A campaign has been launched to tackle cancer care waiting times in rural Wales after a Lampeter woman spoke of her 100-day wait for treatment for breast cancer.

Stark new figures have revealed that north and west Wales have the lowest number of cancer doctors in the UK, with Llyr Gruffydd MS describing the situation as alarming.

Macmillan Cancer Support has launched a new campaign, What Are We Waiting For?, calling out inaction from governments on cancer care.

Macmillan’s latest analysis has found that an additional 180,000 people in the UK – equivalent to the entire population of Carmarthenshire – have waited ‘too long’ for vital tests to diagnose cancer and to start treatment over the past decade because of missed targets.

For some forms of cancer, the figures are even worse. Only a third of people with gynaecological cancer (32.8 per cent) received their treatment within the 62-day target timeframe.

Julie Grabham (pictured) from Lampeter was diagnosed with breast cancer in 2022 and waited well over 100 days for treatment to begin.

She said: “The reality is that cancer knocks you over, then the current cancer care system just doesn’t give you a chance to get your feet back under you.

“I’ve had constant panic and anxiety from one appointment to the next, and felt I lost a lot of control – not only to my cancer diagnosis, but to a cancer care system that is confusing, disjointed and which often fails to treat you as a person.

“Every stage was draining. Delayed test results needed chasing. Delayed diary dates for the next appointment needed chasing. There were cancelled consultations, or consultations where the wrong people turned up at the wrong time to talk to me about the wrong procedure. There were hours of driving from rural west Wales and braving hospital parking only to find out the appointment wasn’t what you thought it would be or needed.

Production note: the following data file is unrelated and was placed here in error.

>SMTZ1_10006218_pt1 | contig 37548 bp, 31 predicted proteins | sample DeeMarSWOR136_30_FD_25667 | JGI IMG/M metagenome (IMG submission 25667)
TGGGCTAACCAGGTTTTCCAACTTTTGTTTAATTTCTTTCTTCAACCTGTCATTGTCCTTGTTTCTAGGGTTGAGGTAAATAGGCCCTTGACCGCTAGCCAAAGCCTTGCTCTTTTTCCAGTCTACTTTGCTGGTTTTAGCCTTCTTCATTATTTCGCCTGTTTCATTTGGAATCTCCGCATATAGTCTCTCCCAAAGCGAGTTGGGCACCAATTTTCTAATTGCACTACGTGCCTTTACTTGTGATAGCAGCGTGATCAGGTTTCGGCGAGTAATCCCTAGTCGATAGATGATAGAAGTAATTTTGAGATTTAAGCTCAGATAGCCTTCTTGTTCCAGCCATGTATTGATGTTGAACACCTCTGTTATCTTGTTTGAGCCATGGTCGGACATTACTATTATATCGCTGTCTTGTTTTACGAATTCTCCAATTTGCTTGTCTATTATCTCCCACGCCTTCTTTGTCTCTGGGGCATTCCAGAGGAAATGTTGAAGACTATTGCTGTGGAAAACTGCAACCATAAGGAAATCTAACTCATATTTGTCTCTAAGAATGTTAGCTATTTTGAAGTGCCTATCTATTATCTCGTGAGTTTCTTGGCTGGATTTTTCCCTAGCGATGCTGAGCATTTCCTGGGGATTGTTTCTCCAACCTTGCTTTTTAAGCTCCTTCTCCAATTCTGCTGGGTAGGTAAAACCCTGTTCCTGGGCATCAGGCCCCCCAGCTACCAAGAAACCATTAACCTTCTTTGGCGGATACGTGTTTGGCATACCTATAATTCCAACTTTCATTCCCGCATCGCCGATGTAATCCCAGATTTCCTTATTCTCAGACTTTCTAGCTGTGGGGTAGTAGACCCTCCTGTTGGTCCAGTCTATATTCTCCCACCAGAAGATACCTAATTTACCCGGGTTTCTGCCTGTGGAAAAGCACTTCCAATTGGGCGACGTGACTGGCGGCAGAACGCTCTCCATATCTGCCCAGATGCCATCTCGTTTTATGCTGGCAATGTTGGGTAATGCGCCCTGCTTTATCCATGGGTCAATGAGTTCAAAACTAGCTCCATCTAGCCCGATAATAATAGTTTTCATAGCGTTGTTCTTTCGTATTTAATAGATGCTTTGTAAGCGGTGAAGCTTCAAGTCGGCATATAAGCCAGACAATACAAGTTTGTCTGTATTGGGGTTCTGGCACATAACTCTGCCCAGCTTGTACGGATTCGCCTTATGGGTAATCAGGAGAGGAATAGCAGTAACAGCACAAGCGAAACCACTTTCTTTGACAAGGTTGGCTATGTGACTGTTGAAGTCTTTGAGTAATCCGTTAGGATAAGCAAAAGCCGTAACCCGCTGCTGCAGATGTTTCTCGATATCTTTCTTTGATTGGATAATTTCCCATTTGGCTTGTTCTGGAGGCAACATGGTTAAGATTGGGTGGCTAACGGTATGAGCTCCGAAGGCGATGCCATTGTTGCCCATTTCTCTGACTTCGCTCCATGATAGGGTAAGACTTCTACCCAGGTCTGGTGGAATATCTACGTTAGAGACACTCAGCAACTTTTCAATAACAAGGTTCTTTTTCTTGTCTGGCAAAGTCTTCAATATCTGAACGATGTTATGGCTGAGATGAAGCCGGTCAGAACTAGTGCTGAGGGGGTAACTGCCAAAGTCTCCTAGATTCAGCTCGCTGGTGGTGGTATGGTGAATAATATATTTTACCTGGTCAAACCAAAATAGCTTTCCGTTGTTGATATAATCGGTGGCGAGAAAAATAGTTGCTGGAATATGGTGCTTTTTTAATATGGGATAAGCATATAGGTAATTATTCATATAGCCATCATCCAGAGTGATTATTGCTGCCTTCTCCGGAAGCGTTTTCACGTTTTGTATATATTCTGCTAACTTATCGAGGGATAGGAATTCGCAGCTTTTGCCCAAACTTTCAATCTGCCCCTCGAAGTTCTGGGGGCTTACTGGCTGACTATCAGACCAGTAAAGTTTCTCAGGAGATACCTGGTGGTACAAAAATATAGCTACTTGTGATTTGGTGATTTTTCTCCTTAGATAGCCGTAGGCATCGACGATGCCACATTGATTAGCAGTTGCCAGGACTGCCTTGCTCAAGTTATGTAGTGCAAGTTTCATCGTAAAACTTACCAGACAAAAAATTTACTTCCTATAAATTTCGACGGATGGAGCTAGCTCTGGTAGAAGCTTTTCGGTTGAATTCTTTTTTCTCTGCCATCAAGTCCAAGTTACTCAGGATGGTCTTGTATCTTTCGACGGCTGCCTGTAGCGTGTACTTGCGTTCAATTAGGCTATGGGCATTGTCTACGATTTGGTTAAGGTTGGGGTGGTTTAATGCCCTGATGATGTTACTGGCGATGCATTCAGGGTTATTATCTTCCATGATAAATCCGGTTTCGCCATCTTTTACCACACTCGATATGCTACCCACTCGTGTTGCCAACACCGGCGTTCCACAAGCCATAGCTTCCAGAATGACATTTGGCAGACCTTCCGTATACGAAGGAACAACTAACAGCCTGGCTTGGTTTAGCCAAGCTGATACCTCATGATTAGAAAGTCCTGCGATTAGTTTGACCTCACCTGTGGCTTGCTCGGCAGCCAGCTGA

“The problem is that everyone is just so lovely, so fantastic – but those dedicated nurses and doctors just don’t seem to be supported to do their job by the system itself.”

Data from the Royal College of Radiologists’ 2022 workforce census shows that in north and west Wales, there are just 2.1 oncologists (medical and clinical) per 100,000 older people. This compares with 8.1 in south Wales.

Map showing the number of oncologists per 100,000 across the UK

Forecast retirement rates for oncologists are very high in Wales, with one in four expected to retire in the next five years. This rises to nearly one in two in the next 10 years.

Plaid Cymru MS Mr Gruffydd, recently challenged First Minister Mark Drakeford on the issue on the floor of the Senedd, saying: “We know that the Welsh Government has set a target for cancer diagnosis and treatment to be undertaken within 62 days for 80 per cent of the population by 2026.

“It currently stands at just over a half. So, my question to you, First Minister, is how on earth do you expect to achieve this target in light of these of these alarming figures around oncology staffing levels in Wales?”

The First Minister claimed it would achieve its target through the “investment that we are making in the cancer workforce of the future”.

Macmillan’s new campaign is now urging politicians to take urgent action to address this critical situation, highlighting that waiting times targets can be met if hospital trusts and health boards across the UK have the right resources.

Specifically, the charity is urging governments to prioritise investment in the number of healthcare professionals who care for cancer patients.